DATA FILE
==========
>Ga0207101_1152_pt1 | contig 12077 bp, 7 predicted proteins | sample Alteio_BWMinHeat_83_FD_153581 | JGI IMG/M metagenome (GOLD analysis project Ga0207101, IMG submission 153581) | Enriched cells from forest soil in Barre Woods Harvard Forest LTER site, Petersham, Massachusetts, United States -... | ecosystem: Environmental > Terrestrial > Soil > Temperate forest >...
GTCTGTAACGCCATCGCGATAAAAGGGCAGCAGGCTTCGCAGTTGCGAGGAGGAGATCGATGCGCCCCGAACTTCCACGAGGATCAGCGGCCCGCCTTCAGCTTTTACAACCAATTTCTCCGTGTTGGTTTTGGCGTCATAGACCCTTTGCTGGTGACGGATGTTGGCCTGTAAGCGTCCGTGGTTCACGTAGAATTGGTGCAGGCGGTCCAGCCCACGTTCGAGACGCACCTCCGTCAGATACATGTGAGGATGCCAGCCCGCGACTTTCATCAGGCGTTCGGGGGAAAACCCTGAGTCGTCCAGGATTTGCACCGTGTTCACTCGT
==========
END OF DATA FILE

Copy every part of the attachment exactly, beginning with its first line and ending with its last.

>Ga0207101_1152_pt1 | contig 12077 bp, 7 predicted proteins | sample Alteio_BWMinHeat_83_FD_153581 | JGI IMG/M metagenome (GOLD analysis project Ga0207101, IMG submission 153581) | Enriched cells from forest soil in Barre Woods Harvard Forest LTER site, Petersham, Massachusetts, United States -... | ecosystem: Environmental > Terrestrial > Soil > Temperate forest >...
GTCTGTAACGCCATCGCGATAAAAGGGCAGCAGGCTTCGCAGTTGCGAGGAGGAGATCGATGCGCCCCGAACTTCCACGAGGATCAGCGGCCCGCCTTCAGCTTTTACAACCAATTTCTCCGTGTTGGTTTTGGCGTCATAGACCCTTTGCTGGTGACGGATGTTGGCCTGTAAGCGTCCGTGGTTCACGTAGAATTGGTGCAGGCGGTCCAGCCCACGTTCGAGACGCACCTCCGTCAGATACATGTGAGGATGCCAGCCCGCGACTTTCATCAGGCGTTCGGGGGAAAACCCTGAGTCGTCCAGGATTTGCACCGTGTTCACTCGT